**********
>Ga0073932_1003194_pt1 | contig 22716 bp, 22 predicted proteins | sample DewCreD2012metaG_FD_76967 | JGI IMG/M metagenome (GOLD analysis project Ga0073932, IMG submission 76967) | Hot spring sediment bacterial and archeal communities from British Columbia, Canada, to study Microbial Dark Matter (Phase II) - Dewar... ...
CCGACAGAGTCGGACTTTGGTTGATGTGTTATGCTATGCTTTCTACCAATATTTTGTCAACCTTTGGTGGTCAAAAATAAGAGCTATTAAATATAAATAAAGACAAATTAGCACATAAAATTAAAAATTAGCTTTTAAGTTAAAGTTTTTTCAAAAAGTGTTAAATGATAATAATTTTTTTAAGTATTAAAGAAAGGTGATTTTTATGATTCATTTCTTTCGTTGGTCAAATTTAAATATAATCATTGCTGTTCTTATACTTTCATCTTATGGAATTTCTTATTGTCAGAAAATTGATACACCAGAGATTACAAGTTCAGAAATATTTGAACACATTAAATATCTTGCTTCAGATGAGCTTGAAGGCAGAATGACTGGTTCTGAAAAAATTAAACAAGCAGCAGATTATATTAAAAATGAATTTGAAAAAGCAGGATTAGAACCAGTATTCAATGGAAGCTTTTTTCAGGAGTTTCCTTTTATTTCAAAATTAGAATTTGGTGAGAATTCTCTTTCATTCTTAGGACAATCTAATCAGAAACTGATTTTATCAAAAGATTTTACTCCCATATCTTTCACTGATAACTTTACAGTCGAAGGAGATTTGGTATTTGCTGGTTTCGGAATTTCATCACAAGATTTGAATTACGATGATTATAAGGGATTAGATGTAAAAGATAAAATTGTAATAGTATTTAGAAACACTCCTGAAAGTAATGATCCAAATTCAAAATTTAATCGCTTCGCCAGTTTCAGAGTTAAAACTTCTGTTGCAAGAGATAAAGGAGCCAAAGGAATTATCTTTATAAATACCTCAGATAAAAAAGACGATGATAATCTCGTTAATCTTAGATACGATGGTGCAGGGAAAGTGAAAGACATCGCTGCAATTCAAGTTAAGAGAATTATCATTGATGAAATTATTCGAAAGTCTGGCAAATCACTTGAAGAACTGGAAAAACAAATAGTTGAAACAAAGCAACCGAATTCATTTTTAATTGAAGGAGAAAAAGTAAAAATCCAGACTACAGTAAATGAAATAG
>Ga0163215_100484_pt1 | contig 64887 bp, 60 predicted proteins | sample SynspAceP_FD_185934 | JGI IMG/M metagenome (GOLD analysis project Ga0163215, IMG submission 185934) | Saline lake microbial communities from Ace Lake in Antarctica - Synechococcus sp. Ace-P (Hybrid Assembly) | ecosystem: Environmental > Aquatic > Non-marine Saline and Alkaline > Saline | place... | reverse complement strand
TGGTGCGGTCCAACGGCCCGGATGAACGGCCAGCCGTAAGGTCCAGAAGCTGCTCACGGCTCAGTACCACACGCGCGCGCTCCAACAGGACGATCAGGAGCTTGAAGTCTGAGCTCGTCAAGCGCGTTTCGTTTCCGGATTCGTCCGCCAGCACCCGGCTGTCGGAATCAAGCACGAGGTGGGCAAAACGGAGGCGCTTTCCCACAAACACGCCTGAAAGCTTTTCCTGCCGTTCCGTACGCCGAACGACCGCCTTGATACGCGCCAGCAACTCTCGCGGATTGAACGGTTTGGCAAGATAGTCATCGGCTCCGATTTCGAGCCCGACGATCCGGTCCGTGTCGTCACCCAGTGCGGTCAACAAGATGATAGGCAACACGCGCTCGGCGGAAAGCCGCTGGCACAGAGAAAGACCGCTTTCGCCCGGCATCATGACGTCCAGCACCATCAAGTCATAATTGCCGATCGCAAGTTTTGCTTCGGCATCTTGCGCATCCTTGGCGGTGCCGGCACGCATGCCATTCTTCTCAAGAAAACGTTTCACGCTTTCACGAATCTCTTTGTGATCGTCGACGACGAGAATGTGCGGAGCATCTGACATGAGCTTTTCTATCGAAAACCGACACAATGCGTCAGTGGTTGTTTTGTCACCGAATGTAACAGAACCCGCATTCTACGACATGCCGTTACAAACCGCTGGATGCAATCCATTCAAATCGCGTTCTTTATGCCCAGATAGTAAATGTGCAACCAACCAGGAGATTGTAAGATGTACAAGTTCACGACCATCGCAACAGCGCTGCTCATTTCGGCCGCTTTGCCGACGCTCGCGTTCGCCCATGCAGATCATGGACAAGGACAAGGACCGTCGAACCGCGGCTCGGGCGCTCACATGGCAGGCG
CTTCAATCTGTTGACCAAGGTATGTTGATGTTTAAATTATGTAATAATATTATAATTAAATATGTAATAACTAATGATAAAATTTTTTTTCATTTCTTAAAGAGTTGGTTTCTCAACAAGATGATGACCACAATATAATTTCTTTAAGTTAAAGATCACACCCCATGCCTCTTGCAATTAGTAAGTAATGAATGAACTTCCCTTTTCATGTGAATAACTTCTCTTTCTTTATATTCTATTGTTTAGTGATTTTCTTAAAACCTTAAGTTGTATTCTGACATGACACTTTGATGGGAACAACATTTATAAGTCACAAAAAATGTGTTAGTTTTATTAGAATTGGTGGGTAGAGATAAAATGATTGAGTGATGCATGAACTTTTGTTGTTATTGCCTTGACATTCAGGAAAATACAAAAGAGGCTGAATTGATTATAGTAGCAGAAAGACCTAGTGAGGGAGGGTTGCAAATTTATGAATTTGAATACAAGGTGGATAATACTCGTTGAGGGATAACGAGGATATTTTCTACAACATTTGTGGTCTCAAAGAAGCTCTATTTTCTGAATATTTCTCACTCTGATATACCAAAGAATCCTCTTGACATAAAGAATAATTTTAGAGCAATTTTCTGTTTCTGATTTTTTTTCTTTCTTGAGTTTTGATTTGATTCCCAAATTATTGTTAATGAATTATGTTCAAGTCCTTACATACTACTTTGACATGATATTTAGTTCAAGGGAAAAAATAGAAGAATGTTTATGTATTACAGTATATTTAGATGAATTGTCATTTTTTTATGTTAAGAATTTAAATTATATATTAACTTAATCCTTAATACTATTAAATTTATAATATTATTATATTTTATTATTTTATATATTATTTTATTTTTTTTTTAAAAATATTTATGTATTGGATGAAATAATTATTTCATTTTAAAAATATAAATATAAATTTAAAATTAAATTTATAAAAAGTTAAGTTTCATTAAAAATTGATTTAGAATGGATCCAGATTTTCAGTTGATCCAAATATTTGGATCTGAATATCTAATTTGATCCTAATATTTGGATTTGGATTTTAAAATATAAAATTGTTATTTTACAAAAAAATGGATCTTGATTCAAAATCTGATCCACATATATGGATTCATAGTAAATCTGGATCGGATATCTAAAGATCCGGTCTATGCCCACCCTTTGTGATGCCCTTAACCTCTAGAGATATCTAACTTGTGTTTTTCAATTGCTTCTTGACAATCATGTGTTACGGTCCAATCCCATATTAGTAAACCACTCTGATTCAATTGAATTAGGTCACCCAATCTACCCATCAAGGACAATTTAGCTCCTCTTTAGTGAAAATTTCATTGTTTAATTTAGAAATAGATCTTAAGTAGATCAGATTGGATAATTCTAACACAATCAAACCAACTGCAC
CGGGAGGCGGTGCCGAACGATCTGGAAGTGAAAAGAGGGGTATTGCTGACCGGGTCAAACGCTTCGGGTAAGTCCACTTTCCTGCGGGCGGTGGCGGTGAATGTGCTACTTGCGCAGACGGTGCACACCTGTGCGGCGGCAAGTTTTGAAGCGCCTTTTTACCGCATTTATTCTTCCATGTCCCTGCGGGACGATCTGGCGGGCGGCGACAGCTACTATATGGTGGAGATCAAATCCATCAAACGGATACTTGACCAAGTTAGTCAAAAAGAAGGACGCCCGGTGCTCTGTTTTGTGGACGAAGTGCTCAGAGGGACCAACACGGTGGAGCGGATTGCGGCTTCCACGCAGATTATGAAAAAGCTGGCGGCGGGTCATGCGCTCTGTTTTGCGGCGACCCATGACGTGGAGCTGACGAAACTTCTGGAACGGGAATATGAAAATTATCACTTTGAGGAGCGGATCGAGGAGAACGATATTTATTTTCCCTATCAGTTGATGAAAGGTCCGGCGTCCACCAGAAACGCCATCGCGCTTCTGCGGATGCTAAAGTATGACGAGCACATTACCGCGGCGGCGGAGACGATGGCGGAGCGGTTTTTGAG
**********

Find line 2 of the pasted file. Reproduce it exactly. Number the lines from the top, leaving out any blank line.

CCGACAGAGTCGGACTTTGGTTGATGTGTTATGCTATGCTTTCTACCAATATTTTGTCAACCTTTGGTGGTCAAAAATAAGAGCTATTAAATATAAATAAAGACAAATTAGCACATAAAATTAAAAATTAGCTTTTAAGTTAAAGTTTTTTCAAAAAGTGTTAAATGATAATAATTTTTTTAAGTATTAAAGAAAGGTGATTTTTATGATTCATTTCTTTCGTTGGTCAAATTTAAATATAATCATTGCTGTTCTTATACTTTCATCTTATGGAATTTCTTATTGTCAGAAAATTGATACACCAGAGATTACAAGTTCAGAAATATTTGAACACATTAAATATCTTGCTTCAGATGAGCTTGAAGGCAGAATGACTGGTTCTGAAAAAATTAAACAAGCAGCAGATTATATTAAAAATGAATTTGAAAAAGCAGGATTAGAACCAGTATTCAATGGAAGCTTTTTTCAGGAGTTTCCTTTTATTTCAAAATTAGAATTTGGTGAGAATTCTCTTTCATTCTTAGGACAATCTAATCAGAAACTGATTTTATCAAAAGATTTTACTCCCATATCTTTCACTGATAACTTTACAGTCGAAGGAGATTTGGTATTTGCTGGTTTCGGAATTTCATCACAAGATTTGAATTACGATGATTATAAGGGATTAGATGTAAAAGATAAAATTGTAATAGTATTTAGAAACACTCCTGAAAGTAATGATCCAAATTCAAAATTTAATCGCTTCGCCAGTTTCAGAGTTAAAACTTCTGTTGCAAGAGATAAAGGAGCCAAAGGAATTATCTTTATAAATACCTCAGATAAAAAAGACGATGATAATCTCGTTAATCTTAGATACGATGGTGCAGGGAAAGTGAAAGACATCGCTGCAATTCAAGTTAAGAGAATTATCATTGATGAAATTATTCGAAAGTCTGGCAAATCACTTGAAGAACTGGAAAAACAAATAGTTGAAACAAAGCAACCGAATTCATTTTTAATTGAAGGAGAAAAAGTAAAAATCCAGACTACAGTAAATGAAATAG